Anonim

Paris, Friday 13 November 2015. It is 9.30 pm when the Assistance Publique-Hôpitaux de Paris is alerted to the explosions just occurred at the stadium, the Stade de France, just outside Paris. Time twenty minutes, and news of gunfire and explosions arrives in four other points of the capital. It soon becomes clear that the wounded will be many, and the activation of a special plan to manage emergency situations is decided.

To tell how it went that night, and what it meant to manage from a health point of view what was in effect a medical medicine application in a civil setting (in proportions that Paris had not experienced since the Second World War ), is a group of doctors, in a report on Lancet, full of technical details but also of particular "human".

Get ready. Conceived twenty years ago and never put into practice, the plan allows the medical personnel to be called up immediately, to free beds in hospitals and to manage the emergency according to precise procedures. If things worked, it was also because, after the attack on the satirical weekly Charlie Hebdo, in January of this year, it was known that it could have happened again, and on a larger scale, and we were getting ready.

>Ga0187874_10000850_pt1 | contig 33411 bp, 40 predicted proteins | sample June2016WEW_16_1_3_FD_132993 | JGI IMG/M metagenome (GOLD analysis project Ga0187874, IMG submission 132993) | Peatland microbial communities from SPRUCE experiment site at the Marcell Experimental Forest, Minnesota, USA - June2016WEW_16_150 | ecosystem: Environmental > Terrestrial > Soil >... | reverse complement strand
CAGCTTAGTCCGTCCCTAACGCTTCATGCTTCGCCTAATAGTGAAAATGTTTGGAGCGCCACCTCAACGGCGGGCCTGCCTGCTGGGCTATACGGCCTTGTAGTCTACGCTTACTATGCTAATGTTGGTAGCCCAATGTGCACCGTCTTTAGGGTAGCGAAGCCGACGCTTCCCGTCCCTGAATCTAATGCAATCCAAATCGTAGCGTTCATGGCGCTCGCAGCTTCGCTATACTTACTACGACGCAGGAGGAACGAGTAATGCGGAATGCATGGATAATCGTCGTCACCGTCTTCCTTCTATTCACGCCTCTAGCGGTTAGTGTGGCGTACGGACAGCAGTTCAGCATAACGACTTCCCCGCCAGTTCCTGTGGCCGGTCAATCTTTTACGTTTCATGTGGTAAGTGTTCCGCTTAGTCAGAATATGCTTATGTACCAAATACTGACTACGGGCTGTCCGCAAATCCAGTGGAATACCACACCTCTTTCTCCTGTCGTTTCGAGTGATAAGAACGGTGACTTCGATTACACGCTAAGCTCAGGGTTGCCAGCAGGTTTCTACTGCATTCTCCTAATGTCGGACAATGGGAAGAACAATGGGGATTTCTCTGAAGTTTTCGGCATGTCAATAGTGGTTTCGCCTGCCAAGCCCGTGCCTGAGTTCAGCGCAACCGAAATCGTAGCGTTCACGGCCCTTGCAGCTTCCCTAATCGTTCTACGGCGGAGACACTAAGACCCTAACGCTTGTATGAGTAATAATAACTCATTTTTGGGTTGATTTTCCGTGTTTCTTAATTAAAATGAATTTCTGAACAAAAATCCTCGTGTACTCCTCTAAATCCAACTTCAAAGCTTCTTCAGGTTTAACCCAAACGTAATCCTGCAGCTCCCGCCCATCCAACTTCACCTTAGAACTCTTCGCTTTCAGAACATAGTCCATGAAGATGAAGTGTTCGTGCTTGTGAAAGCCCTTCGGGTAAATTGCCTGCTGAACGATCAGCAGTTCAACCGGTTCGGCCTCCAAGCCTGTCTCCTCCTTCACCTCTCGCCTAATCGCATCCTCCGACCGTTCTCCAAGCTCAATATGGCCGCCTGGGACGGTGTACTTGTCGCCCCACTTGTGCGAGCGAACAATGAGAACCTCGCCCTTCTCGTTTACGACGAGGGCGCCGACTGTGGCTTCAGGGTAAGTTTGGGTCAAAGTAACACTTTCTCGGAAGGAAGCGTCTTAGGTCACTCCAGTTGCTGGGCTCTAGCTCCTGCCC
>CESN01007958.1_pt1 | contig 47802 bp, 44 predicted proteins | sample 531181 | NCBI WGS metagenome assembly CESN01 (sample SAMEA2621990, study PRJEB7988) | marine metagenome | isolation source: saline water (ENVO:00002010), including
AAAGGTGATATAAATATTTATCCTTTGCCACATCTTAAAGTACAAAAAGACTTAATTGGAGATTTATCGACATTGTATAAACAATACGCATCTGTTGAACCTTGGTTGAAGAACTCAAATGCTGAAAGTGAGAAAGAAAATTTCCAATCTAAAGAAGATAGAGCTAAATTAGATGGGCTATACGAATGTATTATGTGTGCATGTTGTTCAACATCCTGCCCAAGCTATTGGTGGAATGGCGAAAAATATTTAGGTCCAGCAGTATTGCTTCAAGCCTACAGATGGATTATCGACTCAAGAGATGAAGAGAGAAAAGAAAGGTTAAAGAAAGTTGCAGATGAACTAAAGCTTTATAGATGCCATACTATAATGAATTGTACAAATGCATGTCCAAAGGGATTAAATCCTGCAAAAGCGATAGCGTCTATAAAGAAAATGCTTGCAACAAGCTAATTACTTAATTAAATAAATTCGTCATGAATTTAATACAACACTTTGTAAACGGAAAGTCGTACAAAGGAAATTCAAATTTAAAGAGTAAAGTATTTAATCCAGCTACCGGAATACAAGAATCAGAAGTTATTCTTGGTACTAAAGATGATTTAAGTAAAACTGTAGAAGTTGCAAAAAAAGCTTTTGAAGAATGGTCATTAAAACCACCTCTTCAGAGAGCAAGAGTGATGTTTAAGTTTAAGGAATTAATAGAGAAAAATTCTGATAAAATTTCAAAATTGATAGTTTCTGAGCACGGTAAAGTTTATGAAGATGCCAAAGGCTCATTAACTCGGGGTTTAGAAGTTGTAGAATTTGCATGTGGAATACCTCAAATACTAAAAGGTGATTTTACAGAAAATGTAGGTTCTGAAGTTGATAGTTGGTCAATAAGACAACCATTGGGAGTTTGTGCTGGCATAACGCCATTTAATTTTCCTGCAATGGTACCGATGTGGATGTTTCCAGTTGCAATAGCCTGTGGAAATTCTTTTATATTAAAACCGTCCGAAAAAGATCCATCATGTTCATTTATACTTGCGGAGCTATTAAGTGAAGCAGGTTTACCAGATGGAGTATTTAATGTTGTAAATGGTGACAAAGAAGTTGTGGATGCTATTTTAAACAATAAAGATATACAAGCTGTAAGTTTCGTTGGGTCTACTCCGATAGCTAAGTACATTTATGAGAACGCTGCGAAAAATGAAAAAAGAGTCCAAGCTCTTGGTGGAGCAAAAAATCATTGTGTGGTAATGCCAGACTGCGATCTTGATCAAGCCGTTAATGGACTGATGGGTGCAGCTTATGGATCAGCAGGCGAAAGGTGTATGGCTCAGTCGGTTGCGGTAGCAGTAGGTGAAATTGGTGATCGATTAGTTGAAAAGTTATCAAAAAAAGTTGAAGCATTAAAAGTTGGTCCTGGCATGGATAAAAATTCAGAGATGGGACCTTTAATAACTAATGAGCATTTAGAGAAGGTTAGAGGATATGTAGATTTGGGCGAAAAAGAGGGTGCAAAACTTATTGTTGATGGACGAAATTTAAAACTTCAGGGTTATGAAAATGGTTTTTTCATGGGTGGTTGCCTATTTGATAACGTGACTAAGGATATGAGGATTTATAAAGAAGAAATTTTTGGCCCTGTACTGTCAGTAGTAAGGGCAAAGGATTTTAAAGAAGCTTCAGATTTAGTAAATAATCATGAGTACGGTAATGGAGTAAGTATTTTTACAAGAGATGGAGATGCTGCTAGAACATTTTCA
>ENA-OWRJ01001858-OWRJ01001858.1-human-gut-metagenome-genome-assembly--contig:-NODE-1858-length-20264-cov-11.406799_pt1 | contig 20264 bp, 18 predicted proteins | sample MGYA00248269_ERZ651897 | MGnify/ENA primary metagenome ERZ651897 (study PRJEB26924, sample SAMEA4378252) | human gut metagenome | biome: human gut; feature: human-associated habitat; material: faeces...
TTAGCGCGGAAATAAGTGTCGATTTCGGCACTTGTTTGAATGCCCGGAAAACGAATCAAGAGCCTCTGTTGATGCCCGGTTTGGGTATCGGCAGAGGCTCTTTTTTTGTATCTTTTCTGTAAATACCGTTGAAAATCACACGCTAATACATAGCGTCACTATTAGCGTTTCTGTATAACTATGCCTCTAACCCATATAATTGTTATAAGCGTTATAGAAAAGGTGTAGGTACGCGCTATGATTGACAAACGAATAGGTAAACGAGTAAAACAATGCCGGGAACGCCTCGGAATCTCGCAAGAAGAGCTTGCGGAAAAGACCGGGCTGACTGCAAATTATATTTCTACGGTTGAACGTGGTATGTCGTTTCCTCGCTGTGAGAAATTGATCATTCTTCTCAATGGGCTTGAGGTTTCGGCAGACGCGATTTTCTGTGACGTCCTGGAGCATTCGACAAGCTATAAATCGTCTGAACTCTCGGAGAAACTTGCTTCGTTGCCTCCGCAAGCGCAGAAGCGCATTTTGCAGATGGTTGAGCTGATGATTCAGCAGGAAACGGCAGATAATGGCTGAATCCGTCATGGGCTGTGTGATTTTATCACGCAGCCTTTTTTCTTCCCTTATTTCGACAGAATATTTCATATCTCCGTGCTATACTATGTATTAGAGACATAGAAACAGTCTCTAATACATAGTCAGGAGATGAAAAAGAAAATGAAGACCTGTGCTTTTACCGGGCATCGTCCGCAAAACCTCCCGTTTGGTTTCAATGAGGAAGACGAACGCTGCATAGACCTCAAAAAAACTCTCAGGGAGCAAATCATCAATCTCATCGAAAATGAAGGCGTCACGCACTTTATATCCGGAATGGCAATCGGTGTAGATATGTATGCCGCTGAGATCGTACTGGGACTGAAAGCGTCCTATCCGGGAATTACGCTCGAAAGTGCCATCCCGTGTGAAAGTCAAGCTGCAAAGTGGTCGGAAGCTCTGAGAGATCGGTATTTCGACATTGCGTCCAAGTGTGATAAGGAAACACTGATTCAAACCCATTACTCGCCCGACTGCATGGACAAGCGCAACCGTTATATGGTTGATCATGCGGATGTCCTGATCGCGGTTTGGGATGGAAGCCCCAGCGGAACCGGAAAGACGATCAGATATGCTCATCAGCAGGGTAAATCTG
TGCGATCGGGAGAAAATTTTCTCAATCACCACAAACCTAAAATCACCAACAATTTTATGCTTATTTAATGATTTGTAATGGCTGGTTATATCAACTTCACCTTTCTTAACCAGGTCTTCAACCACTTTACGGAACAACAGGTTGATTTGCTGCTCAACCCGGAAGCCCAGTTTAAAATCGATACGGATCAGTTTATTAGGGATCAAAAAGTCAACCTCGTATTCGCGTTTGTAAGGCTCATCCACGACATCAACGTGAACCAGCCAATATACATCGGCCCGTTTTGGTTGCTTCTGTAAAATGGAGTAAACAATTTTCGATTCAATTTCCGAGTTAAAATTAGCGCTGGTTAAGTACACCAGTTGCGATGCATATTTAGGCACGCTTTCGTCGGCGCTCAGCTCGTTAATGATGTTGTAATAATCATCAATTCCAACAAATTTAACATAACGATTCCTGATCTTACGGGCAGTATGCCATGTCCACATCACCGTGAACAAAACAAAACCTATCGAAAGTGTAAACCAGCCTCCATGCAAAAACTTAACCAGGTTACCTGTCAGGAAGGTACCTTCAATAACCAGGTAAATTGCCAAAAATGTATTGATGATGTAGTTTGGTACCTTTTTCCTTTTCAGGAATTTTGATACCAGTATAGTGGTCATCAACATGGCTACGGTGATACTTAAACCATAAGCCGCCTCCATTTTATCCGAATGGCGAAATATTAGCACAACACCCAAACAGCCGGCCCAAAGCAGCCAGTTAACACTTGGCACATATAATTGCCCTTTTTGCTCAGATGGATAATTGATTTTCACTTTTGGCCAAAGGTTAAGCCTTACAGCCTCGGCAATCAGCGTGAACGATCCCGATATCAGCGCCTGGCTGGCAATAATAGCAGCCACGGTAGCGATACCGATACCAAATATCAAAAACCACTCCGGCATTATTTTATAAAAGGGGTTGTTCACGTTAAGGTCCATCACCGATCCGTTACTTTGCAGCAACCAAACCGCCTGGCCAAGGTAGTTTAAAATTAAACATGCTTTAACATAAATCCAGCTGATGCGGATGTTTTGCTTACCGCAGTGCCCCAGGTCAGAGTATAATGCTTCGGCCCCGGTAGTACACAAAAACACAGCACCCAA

In total, 302 were injured in the night between Friday and Saturday, of which four (one percent) did not (while 129 people died during the terrorist actions). Ironically, as the doctors tell us, on the Friday morning of the attack there had been an exercise of the emergency medical teams and the fire brigade. When they were recalled the same evening, many thought it was another simulation.

Plan. At the start of the emergency, a support center was immediately set up with 35 psychiatrists, who along with psychologists, nurses and volunteers gathered at the Hôtel Dieu, the oldest and most central hospital in Paris.

On the sites of the attacks, 45 mobile rescue units were immediately sent, able to provide first aid and send the injured to the right hospital, so as to avoid chaos and overcrowding in hospital emergency departments; 15 teams were held in reserve in the event of further terrorist actions.

Many of the wounds were from firearms, and 256 people were immediately transported to hospitals. Several of the rescuers - the article reports - went back without the belts, used to block bleeding since the tourniquets were fake, a detail that gives a good idea.

In the middle of the night 35 surgical teams had operated on the most serious people. 24 hours later - the authors of the article observe - "they were almost ready to face another attack that was feared could happen".